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Using Metallic Threads

Using metallic thread may seem a bit daunting at first but there are a few tricks to making the threads easy to use, and they add such a beautiful finish to a stitched project, so they are well worth the effort.

Start by using a slightly bigger needle. This helps by making the needle easier to thread plus the needle pushes the fabric threads apart a bit, so letting the thread slide through the fabric easily. If you normally use a size 26 needle, try a size 24 as we have done here.

Knot the thread onto the needle to lock it in to place, so you do not to repeatedly rethread your needle as it will want to slide loose.
There are two ways to do this. You can just thread your needle with a single thread, then literally just tie a knot using the main long thread and the tail. This does hold the thread in place, but you will need to tighten the knot every now and then as it will want to untie itself.
The 2nd method is to do a loop knot by threading the needle as normal then thread the short tail back through the needle eye. You will now have a loop on one side of the eye, and the thread & tail on the other. Next, pass the thread and the tail, one at a time, through the loop and then pull tight.

This is a bit fiddly but worth giving a go as the thread will now be secure and will not undo.  See the photos to see how it looks. The knot at the needle will still slide through the fabric easily.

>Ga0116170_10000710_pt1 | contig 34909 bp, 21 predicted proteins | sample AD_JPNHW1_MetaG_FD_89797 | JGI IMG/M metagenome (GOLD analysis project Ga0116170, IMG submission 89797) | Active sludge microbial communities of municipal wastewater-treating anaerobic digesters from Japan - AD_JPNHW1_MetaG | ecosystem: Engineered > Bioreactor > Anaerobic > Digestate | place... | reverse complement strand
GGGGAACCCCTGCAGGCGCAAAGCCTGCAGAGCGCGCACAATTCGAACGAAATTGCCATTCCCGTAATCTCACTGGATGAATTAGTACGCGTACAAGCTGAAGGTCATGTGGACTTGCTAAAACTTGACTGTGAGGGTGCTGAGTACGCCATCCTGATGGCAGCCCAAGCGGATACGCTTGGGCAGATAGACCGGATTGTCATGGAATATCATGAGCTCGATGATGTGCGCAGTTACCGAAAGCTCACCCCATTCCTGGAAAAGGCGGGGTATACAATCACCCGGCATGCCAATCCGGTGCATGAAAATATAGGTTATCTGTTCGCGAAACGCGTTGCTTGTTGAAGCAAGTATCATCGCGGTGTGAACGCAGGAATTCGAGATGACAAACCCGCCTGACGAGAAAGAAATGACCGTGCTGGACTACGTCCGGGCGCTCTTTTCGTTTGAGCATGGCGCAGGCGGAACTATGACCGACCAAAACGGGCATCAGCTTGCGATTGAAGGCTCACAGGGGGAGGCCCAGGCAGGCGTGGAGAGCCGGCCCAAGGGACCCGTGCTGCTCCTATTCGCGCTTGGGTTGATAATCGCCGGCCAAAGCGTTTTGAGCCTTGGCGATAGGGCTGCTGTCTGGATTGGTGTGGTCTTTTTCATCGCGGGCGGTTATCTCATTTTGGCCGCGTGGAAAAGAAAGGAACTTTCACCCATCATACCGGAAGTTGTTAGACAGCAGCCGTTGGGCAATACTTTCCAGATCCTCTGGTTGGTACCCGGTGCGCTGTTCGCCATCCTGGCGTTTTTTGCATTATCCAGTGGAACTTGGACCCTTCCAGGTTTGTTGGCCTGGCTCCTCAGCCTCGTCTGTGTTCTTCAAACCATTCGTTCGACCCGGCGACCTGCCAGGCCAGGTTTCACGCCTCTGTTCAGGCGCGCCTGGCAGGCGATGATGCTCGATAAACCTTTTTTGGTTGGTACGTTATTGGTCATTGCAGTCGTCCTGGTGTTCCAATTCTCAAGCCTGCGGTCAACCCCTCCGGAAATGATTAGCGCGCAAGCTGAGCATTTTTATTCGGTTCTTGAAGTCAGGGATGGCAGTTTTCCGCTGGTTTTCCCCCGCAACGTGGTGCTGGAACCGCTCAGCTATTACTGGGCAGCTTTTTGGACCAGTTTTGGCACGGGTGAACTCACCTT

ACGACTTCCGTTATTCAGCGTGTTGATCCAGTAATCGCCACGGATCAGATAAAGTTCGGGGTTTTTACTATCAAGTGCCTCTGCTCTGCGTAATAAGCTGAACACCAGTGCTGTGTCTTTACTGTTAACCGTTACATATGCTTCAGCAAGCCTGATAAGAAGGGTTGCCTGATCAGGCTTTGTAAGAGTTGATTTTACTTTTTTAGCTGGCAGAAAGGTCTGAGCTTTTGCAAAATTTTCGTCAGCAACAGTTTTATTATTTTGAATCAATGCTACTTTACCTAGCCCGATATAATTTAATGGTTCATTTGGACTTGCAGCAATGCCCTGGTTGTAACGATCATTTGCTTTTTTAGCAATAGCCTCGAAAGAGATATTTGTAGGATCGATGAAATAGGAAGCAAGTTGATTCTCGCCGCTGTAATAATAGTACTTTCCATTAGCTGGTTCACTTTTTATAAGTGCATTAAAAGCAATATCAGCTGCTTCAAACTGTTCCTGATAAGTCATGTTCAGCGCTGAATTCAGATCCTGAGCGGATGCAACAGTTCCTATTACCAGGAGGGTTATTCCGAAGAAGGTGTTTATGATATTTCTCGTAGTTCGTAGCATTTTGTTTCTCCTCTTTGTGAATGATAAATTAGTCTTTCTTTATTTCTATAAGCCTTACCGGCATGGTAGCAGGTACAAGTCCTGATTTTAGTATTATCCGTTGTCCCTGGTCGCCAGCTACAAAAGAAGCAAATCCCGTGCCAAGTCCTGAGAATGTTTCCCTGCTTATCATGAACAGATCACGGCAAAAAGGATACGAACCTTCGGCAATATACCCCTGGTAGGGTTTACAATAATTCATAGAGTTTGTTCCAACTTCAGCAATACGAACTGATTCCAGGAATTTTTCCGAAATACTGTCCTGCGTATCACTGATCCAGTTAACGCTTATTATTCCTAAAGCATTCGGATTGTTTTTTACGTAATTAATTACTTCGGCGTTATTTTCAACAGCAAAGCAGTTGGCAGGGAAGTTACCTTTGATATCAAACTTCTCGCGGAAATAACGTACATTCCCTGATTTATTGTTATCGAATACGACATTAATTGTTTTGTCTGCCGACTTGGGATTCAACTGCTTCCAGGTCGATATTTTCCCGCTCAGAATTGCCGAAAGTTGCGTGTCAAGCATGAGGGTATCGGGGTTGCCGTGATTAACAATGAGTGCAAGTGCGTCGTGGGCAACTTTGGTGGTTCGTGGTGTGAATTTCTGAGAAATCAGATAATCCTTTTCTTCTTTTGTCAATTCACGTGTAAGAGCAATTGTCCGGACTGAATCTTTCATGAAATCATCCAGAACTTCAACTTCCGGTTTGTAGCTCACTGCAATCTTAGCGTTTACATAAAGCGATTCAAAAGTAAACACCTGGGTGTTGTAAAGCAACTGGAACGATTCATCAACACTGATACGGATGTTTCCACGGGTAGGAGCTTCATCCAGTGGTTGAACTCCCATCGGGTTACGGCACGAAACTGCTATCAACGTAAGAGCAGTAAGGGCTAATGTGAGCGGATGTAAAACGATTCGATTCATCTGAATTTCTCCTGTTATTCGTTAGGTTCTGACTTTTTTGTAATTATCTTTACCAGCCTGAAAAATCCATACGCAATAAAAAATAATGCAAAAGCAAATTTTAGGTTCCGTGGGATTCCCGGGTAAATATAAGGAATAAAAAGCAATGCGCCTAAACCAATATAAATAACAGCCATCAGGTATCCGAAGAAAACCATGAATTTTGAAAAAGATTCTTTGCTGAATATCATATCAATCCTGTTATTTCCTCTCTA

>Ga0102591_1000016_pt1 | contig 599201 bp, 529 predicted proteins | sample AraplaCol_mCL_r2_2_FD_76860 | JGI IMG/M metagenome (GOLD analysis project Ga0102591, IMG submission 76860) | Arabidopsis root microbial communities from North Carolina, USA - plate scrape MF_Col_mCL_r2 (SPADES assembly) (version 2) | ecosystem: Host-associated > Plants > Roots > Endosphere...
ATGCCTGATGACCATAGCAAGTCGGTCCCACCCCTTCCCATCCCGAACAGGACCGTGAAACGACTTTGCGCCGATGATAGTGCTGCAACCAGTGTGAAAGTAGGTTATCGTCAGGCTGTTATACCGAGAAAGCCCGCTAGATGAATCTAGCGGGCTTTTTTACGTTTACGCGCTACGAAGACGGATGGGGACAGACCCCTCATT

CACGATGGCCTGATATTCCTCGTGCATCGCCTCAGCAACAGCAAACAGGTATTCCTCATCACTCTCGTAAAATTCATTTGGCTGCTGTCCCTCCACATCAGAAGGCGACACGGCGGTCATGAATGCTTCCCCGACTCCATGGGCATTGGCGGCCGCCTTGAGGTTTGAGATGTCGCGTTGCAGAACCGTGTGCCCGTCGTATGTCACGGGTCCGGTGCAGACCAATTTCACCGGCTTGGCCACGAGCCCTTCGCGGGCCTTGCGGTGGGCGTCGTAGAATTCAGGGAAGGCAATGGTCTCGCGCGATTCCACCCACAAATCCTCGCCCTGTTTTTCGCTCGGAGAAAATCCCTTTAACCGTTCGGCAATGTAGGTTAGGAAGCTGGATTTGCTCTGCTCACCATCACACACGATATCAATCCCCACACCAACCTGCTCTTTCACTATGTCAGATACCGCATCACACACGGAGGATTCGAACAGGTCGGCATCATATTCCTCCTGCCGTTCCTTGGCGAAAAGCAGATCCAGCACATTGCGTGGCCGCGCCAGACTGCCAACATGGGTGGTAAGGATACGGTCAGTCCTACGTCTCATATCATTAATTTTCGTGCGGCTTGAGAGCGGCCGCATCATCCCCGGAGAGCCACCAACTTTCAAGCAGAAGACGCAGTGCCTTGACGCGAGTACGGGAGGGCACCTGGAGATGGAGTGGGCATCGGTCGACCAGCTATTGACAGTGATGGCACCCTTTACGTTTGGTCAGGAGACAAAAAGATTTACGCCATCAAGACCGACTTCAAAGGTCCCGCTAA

Use a single strand of thread rather that two strands. If you need a thicker covering then use a thicker thread i.e., if you are using Kreinik thread try a #8 instead of a #4, and if you are using DMC Diamant try Diamant Grande instead. We have used one strand of Diamant stitched over two threads in our photo.

Leave a longer tail at the back of your stitching when you start and stitch the first few stitches overtop to hold it in place.
When you finish stitching with that thread, again leave a longer tail and stitch it under more stitches on the back of your work to hold it more securely in place.

Use a shorter thread than you normally would. Metallic threads can start to fray a little as you pull them back and forth through the fabric, so by using a shorter thread you are using up the thread before it begins to fray.

Use a thread conditioner like Thread Magic. This is not essential, but some stitchers like to use thread conditioner to smooth down the thread and to prevent any fraying.

Allow the needle to drop now and then to let the thread unwind and to stop it twisting.

Blend one metallic strand with a cotton strand and this will make it easier to stitch and will still add a subtle shine to your work.

Stitch a little slower than normal and this will allow you to watch the thread and stitches a bit closer, so that you can see they are neat.

Stitching with Metallics does take a little bit more effort but the results are well worth it, so why not give it a go!

1 thought on “Using Metallic Threads

  1. It is quite true. The colours really do ‘pop’ with metallic thread added. I am currently designing a Christmas gnome who will go on a polystyrene cone and I have added metallic thread from Elizabeth to add that extra sparkle. It is well worth the effort and there are many metallic threads to choose from.

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